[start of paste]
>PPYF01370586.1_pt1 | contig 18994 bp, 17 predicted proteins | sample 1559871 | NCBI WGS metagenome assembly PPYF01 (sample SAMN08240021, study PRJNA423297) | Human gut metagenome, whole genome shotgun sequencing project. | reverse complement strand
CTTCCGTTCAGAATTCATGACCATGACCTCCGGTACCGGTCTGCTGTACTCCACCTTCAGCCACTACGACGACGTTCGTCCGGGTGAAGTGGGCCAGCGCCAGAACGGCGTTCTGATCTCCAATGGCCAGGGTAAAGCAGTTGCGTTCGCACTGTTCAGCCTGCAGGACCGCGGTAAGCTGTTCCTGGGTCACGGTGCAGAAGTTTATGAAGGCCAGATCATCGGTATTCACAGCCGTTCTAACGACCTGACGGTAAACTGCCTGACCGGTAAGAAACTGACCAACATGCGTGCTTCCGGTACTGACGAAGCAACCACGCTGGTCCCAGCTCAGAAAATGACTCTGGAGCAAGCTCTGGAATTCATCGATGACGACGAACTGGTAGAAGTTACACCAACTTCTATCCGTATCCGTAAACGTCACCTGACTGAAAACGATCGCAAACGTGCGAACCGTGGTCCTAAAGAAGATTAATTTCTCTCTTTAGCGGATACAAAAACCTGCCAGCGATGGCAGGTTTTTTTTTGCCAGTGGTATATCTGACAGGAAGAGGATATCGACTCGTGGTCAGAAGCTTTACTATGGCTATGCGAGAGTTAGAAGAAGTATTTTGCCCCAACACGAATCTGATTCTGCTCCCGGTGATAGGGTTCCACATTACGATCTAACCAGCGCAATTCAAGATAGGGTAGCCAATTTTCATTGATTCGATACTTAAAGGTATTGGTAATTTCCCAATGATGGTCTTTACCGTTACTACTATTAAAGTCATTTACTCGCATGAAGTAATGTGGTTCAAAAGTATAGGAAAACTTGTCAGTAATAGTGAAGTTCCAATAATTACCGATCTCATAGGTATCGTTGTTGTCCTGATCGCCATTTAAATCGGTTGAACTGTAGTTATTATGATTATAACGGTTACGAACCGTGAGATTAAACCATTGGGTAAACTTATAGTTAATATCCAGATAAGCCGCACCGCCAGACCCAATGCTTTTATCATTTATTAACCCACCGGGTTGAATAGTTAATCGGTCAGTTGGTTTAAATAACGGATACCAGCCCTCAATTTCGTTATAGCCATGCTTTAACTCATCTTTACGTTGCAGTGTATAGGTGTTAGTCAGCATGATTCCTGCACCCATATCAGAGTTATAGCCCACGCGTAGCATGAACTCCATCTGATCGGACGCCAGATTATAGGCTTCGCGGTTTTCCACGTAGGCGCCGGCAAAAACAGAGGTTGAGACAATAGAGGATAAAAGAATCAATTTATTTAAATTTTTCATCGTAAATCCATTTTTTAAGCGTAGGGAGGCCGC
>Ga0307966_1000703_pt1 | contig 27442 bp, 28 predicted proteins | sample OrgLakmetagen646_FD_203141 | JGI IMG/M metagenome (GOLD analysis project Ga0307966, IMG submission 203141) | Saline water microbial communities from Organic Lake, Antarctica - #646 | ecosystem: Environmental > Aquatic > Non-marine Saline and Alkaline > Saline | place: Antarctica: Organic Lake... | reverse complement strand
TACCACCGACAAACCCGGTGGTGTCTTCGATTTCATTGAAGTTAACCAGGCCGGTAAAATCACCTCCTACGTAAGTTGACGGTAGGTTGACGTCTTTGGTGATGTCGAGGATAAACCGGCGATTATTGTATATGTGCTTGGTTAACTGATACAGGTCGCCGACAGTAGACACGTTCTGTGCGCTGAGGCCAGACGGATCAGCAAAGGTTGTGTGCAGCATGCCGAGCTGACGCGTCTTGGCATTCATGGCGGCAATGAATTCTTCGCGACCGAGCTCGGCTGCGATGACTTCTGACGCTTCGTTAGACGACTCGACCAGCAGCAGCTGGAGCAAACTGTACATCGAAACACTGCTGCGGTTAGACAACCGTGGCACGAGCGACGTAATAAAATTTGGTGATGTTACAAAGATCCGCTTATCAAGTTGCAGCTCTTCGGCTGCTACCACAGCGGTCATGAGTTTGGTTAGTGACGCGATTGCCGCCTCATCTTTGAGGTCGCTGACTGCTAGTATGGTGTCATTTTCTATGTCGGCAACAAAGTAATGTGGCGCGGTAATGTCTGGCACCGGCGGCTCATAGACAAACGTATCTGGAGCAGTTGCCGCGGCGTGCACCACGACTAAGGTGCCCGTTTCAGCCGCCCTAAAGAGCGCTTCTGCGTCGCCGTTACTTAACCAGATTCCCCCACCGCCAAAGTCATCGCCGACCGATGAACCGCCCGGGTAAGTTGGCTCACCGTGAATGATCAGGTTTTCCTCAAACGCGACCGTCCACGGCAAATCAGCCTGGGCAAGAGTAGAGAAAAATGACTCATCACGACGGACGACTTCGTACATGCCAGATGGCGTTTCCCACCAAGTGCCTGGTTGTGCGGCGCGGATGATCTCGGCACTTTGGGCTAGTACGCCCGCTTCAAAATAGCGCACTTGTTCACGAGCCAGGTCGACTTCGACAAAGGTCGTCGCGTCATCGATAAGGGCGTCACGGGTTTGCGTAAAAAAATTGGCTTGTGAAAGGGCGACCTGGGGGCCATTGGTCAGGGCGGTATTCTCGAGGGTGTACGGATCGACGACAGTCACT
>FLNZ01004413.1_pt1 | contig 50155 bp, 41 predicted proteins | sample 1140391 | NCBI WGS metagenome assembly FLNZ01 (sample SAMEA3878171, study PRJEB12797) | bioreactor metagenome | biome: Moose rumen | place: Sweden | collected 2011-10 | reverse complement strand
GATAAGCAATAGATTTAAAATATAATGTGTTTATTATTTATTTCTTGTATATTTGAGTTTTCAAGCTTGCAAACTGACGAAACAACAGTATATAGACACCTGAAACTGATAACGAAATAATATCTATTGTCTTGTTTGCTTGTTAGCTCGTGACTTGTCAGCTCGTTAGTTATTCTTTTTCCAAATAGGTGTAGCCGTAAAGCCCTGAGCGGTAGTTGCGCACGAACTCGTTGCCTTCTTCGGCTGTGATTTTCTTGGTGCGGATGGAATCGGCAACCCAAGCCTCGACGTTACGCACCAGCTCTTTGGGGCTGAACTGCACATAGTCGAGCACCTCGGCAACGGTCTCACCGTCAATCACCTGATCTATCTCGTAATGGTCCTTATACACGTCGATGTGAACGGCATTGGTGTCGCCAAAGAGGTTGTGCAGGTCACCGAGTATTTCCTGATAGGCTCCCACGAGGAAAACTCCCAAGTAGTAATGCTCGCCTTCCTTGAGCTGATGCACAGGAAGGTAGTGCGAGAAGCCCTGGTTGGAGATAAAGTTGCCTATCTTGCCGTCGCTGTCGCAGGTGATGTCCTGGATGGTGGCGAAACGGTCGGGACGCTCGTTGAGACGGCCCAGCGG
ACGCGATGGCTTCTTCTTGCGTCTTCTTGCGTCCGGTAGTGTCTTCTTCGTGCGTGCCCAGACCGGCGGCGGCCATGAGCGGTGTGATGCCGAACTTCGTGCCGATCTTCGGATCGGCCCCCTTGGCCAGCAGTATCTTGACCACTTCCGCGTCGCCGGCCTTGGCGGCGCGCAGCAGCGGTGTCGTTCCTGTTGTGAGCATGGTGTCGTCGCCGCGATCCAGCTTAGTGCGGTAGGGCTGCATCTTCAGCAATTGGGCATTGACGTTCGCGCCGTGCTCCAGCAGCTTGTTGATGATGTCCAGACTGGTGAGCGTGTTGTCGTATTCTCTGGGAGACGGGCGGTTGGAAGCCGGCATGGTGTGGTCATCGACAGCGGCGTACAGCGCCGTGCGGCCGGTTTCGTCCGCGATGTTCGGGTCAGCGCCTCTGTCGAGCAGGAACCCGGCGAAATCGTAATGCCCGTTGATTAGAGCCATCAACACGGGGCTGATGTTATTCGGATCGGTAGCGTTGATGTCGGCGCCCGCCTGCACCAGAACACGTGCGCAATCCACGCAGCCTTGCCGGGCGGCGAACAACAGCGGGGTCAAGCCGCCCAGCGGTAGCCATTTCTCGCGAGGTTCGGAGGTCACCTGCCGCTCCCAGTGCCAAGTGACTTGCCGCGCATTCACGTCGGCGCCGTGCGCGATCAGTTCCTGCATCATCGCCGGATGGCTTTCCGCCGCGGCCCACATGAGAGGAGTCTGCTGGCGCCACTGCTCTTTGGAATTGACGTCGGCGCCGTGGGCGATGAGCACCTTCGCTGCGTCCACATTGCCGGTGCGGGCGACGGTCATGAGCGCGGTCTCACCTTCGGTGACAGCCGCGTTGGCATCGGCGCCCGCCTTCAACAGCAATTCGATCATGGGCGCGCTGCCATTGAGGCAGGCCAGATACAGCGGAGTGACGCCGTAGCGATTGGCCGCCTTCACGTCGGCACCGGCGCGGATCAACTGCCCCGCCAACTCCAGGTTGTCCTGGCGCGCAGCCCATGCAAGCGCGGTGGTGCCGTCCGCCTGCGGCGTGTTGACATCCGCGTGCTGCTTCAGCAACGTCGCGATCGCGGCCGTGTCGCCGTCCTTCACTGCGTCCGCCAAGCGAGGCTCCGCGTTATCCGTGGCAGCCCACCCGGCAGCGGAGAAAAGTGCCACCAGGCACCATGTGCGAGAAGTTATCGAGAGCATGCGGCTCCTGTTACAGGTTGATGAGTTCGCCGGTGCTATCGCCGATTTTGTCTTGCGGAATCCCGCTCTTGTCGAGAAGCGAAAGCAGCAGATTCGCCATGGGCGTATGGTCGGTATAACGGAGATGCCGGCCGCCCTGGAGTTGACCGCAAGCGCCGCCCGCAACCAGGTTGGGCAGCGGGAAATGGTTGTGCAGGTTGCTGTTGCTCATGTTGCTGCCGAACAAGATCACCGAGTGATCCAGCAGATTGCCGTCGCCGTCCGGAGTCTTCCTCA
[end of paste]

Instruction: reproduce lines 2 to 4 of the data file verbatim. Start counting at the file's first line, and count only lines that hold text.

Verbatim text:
CTTCCGTTCAGAATTCATGACCATGACCTCCGGTACCGGTCTGCTGTACTCCACCTTCAGCCACTACGACGACGTTCGTCCGGGTGAAGTGGGCCAGCGCCAGAACGGCGTTCTGATCTCCAATGGCCAGGGTAAAGCAGTTGCGTTCGCACTGTTCAGCCTGCAGGACCGCGGTAAGCTGTTCCTGGGTCACGGTGCAGAAGTTTATGAAGGCCAGATCATCGGTATTCACAGCCGTTCTAACGACCTGACGGTAAACTGCCTGACCGGTAAGAAACTGACCAACATGCGTGCTTCCGGTACTGACGAAGCAACCACGCTGGTCCCAGCTCAGAAAATGACTCTGGAGCAAGCTCTGGAATTCATCGATGACGACGAACTGGTAGAAGTTACACCAACTTCTATCCGTATCCGTAAACGTCACCTGACTGAAAACGATCGCAAACGTGCGAACCGTGGTCCTAAAGAAGATTAATTTCTCTCTTTAGCGGATACAAAAACCTGCCAGCGATGGCAGGTTTTTTTTTGCCAGTGGTATATCTGACAGGAAGAGGATATCGACTCGTGGTCAGAAGCTTTACTATGGCTATGCGAGAGTTAGAAGAAGTATTTTGCCCCAACACGAATCTGATTCTGCTCCCGGTGATAGGGTTCCACATTACGATCTAACCAGCGCAATTCAAGATAGGGTAGCCAATTTTCATTGATTCGATACTTAAAGGTATTGGTAATTTCCCAATGATGGTCTTTACCGTTACTACTATTAAAGTCATTTACTCGCATGAAGTAATGTGGTTCAAAAGTATAGGAAAACTTGTCAGTAATAGTGAAGTTCCAATAATTACCGATCTCATAGGTATCGTTGTTGTCCTGATCGCCATTTAAATCGGTTGAACTGTAGTTATTATGATTATAACGGTTACGAACCGTGAGATTAAACCATTGGGTAAACTTATAGTTAATATCCAGATAAGCCGCACCGCCAGACCCAATGCTTTTATCATTTATTAACCCACCGGGTTGAATAGTTAATCGGTCAGTTGGTTTAAATAACGGATACCAGCCCTCAATTTCGTTATAGCCATGCTTTAACTCATCTTTACGTTGCAGTGTATAGGTGTTAGTCAGCATGATTCCTGCACCCATATCAGAGTTATAGCCCACGCGTAGCATGAACTCCATCTGATCGGACGCCAGATTATAGGCTTCGCGGTTTTCCACGTAGGCGCCGGCAAAAACAGAGGTTGAGACAATAGAGGATAAAAGAATCAATTTATTTAAATTTTTCATCGTAAATCCATTTTTTAAGCGTAGGGAGGCCGC
>Ga0307966_1000703_pt1 | contig 27442 bp, 28 predicted proteins | sample OrgLakmetagen646_FD_203141 | JGI IMG/M metagenome (GOLD analysis project Ga0307966, IMG submission 203141) | Saline water microbial communities from Organic Lake, Antarctica - #646 | ecosystem: Environmental > Aquatic > Non-marine Saline and Alkaline > Saline | place: Antarctica: Organic Lake... | reverse complement strand
TACCACCGACAAACCCGGTGGTGTCTTCGATTTCATTGAAGTTAACCAGGCCGGTAAAATCACCTCCTACGTAAGTTGACGGTAGGTTGACGTCTTTGGTGATGTCGAGGATAAACCGGCGATTATTGTATATGTGCTTGGTTAACTGATACAGGTCGCCGACAGTAGACACGTTCTGTGCGCTGAGGCCAGACGGATCAGCAAAGGTTGTGTGCAGCATGCCGAGCTGACGCGTCTTGGCATTCATGGCGGCAATGAATTCTTCGCGACCGAGCTCGGCTGCGATGACTTCTGACGCTTCGTTAGACGACTCGACCAGCAGCAGCTGGAGCAAACTGTACATCGAAACACTGCTGCGGTTAGACAACCGTGGCACGAGCGACGTAATAAAATTTGGTGATGTTACAAAGATCCGCTTATCAAGTTGCAGCTCTTCGGCTGCTACCACAGCGGTCATGAGTTTGGTTAGTGACGCGATTGCCGCCTCATCTTTGAGGTCGCTGACTGCTAGTATGGTGTCATTTTCTATGTCGGCAACAAAGTAATGTGGCGCGGTAATGTCTGGCACCGGCGGCTCATAGACAAACGTATCTGGAGCAGTTGCCGCGGCGTGCACCACGACTAAGGTGCCCGTTTCAGCCGCCCTAAAGAGCGCTTCTGCGTCGCCGTTACTTAACCAGATTCCCCCACCGCCAAAGTCATCGCCGACCGATGAACCGCCCGGGTAAGTTGGCTCACCGTGAATGATCAGGTTTTCCTCAAACGCGACCGTCCACGGCAAATCAGCCTGGGCAAGAGTAGAGAAAAATGACTCATCACGACGGACGACTTCGTACATGCCAGATGGCGTTTCCCACCAAGTGCCTGGTTGTGCGGCGCGGATGATCTCGGCACTTTGGGCTAGTACGCCCGCTTCAAAATAGCGCACTTGTTCACGAGCCAGGTCGACTTCGACAAAGGTCGTCGCGTCATCGATAAGGGCGTCACGGGTTTGCGTAAAAAAATTGGCTTGTGAAAGGGCGACCTGGGGGCCATTGGTCAGGGCGGTATTCTCGAGGGTGTACGGATCGACGACAGTCACT